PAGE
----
Orgy of destruction

Some commentary from South Africa, also noting the similarity between the Israeli hatred for all things Arab.

In May 1942, one of the Nazi regime’s most notorious mass murderers, Deputy Reich Protector Reinhard Heydrich, was assassinated by Czech partisans. The Nazi response was to demolish the nearby village of Lidice house by house and either shoot its inhabitants or send them to death camps.

What, in principle, is the difference between the collective punishment visited on Lidice and the indiscriminate bombing of Lebanese roads, bridges, homes and apartment blocks, telecommunications and power infrastructure, airports, factories, food warehouses and medical facilities by Israeli armed forces? The same applies to the Gaza Strip, where 750 000 Palestinian civilians were forced to go without electricity after the kidnapping of a single Israeli soldier.

The official purpose of Israel’s orgy of destruction in Gaza and Lebanon is to root out Hamas and Hizbullah fighters — why, then, must the whole of southern Lebanon be bombed back to the Stone Age?

Leaving aside the tide of human misery in deaths, mutilations and displacements, a country recovering from decades of civil war has suffered up to $2-billion in infrastructure damage and a crippling blow to its resurgent tourism trade.

Gross lack of proportionality is one issue, but Israel’s central crime is, with cynical deliberation, to punish hundreds of thousands of ordinary people who have kidnapped no one, and have no hand in firing missiles at Israeli cities.

The official aim to force the Lebanese government to disarm Hizbullah fighters is a canard or a fantasy. Hizbullah is Lebanon’s best armed and most highly organised grouping, and enjoys unique credibility because of its role in ending the Israeli occupation of the south.

Premier Fouad Siniora has neither the military capacity nor the political power to act against it; it is a racing certainty that, when hostilities finally abate, the Hizbullah militia will still be there. Nor has the Israeli offensive any hope of goading Syria and Iran into withdrawing support for the Lebanese militants the response in both countries has been furious condemnation of Ehud Olmert’s government.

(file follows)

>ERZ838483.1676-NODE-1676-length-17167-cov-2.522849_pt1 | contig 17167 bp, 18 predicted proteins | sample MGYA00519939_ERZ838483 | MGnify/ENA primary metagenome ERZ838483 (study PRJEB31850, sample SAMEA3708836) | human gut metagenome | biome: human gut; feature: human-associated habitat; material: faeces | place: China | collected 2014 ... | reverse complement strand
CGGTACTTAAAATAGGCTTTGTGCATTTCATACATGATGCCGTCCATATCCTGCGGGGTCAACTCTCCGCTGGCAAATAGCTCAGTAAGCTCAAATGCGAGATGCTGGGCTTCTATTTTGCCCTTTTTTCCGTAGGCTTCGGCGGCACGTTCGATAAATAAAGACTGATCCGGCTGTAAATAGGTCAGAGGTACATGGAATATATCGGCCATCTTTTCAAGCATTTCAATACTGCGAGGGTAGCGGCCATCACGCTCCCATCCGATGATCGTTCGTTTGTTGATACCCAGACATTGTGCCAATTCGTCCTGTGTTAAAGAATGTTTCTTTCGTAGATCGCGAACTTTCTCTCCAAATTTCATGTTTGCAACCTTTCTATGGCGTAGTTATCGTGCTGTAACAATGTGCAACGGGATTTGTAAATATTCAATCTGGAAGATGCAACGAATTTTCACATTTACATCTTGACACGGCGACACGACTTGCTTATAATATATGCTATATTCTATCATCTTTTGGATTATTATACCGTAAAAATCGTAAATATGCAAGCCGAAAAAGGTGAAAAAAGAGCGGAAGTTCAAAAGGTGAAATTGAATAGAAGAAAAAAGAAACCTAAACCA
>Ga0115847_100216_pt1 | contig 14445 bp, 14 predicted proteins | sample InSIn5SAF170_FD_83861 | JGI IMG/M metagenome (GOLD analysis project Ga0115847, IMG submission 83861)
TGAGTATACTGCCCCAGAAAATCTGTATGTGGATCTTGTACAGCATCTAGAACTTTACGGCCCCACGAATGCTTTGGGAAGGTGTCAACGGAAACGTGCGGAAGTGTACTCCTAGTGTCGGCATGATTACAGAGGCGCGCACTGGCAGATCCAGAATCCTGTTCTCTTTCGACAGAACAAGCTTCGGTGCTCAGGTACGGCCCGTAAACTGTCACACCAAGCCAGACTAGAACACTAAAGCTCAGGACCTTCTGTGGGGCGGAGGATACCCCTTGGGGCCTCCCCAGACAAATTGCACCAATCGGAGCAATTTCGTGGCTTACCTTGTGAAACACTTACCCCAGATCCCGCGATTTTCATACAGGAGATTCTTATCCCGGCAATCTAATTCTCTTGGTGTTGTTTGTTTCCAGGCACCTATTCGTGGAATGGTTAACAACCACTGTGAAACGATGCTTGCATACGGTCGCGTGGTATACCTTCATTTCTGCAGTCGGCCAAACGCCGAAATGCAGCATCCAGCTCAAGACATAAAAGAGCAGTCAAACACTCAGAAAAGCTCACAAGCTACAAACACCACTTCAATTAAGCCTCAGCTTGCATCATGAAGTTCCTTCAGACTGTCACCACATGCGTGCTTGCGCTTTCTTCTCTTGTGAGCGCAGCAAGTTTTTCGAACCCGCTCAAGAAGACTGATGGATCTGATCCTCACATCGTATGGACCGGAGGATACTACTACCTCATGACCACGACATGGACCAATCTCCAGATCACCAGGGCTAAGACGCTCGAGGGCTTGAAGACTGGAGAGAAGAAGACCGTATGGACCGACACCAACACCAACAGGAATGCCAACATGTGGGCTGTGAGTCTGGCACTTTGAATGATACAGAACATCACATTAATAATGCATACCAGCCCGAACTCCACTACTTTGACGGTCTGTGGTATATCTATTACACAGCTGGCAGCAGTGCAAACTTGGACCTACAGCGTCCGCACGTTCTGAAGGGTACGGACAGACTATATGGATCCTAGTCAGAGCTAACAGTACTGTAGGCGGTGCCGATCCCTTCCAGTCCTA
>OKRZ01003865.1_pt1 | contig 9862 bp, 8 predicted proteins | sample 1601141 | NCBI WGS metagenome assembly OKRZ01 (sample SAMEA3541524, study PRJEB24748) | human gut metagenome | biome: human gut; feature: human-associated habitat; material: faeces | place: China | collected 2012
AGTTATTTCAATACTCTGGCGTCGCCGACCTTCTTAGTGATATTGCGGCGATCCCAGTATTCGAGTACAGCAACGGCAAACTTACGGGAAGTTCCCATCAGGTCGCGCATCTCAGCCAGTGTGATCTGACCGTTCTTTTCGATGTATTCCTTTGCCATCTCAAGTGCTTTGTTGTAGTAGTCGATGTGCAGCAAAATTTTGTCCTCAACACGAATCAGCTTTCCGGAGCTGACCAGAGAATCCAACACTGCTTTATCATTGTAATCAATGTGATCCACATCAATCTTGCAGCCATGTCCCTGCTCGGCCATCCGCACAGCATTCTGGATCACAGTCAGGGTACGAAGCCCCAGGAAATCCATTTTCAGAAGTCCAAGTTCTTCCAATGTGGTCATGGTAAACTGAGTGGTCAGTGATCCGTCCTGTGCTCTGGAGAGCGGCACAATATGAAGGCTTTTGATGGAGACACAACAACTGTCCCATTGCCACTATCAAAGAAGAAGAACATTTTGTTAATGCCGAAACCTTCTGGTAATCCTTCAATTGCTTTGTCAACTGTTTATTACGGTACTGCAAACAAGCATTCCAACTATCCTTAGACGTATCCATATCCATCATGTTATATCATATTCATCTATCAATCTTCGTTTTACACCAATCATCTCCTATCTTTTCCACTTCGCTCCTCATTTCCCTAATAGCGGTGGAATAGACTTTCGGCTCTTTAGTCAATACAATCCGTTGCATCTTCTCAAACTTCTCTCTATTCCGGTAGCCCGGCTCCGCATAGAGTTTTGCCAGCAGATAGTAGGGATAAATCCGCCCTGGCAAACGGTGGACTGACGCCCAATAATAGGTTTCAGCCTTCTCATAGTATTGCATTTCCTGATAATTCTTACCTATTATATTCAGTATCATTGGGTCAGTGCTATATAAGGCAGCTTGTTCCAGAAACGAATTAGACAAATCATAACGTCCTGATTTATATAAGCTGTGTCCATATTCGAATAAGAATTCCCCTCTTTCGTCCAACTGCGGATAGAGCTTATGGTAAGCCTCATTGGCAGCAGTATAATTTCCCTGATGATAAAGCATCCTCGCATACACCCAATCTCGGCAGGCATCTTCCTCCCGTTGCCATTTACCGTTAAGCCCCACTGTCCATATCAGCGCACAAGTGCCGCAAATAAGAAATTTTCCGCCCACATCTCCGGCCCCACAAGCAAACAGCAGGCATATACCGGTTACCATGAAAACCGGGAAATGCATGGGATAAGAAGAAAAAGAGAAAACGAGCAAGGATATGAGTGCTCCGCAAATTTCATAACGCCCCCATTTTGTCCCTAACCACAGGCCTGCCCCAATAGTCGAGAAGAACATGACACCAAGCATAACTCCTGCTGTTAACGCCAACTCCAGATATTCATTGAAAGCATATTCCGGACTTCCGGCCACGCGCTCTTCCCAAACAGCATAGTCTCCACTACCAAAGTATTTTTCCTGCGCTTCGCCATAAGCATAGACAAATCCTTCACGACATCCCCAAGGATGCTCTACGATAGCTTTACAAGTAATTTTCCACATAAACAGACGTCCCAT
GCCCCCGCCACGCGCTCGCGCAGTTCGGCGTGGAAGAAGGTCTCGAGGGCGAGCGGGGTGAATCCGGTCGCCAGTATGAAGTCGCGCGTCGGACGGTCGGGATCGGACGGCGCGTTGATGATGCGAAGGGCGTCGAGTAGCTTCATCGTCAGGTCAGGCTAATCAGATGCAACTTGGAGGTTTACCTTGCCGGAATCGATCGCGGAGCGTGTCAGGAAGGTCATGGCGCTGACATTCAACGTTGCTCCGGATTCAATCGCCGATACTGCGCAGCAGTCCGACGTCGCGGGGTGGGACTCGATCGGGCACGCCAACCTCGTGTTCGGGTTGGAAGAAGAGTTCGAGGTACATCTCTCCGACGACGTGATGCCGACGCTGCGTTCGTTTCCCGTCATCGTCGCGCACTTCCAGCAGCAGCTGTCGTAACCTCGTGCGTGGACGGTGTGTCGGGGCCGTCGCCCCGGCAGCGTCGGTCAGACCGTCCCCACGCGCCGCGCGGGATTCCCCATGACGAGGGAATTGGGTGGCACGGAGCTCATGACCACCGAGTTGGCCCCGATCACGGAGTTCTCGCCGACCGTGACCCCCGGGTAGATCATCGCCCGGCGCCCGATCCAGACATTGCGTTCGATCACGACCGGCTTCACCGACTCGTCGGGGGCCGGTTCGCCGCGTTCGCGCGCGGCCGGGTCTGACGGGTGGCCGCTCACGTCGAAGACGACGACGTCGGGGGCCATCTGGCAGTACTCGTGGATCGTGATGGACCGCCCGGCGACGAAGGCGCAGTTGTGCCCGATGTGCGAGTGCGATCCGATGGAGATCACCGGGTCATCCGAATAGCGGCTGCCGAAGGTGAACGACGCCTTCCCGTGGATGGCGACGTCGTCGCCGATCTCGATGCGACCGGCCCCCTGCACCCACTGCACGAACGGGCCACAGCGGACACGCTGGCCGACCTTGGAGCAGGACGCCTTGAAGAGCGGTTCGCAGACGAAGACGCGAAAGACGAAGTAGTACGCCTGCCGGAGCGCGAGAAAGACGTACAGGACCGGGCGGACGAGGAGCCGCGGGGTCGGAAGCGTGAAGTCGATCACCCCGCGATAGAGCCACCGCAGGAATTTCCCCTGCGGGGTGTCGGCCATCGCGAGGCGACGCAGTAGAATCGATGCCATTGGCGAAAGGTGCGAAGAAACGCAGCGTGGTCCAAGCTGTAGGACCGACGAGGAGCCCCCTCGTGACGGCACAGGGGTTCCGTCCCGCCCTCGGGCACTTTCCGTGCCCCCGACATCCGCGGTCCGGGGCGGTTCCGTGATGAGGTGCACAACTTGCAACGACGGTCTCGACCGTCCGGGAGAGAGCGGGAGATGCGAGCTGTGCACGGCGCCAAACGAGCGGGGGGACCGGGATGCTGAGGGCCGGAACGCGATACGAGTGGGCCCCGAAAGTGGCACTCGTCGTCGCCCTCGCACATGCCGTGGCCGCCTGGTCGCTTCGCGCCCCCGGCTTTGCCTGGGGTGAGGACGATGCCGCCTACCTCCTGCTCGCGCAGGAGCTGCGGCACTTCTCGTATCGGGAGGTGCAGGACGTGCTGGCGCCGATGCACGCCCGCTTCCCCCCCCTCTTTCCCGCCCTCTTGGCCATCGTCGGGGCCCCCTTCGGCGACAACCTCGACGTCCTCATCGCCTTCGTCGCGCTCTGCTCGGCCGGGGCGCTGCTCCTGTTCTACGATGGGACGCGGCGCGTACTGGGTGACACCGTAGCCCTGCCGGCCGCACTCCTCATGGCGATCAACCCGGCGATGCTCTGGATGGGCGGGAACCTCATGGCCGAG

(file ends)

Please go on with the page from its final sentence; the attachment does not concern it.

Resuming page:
The apparent underlying purpose, as argued by Gush Shalom’s Uri Avnery in this edition of the Mail & Guardian, is to partition Lebanon and install a puppet government, and the signs are that the kidnapping of Israeli soldiers was a mere pretext for a military operation long in the planning. It is the generals, not Olmert and other elected politicians, who call the shots in Jerusalem.

But, as in South Africa, the inescapable reality is that neither force nor realpolitik can bring the lasting peace Israelis pant for. The response of ordinary Lebanese is not to blame Hizbullah for bringing this calamity on their heads, but intensified hatred of Israel and its rulers. Hizbullah and Hamas may be temporarily disorganised, but Israel’s persistent stoking of such hatred guarantees their continued ability to recruit and draw assistance from the Arab world.

The militants will sooner or later have to accept that Israel, backed by the world’s superpower, will not go away. But sooner or later, Israel will also have to accept that violence offers no permanent solution. Until it sits down with the Palestinians to negotiate the terms of a viable Palestinian state, its chronic insecurity will continue.

Mail & Guardian Online

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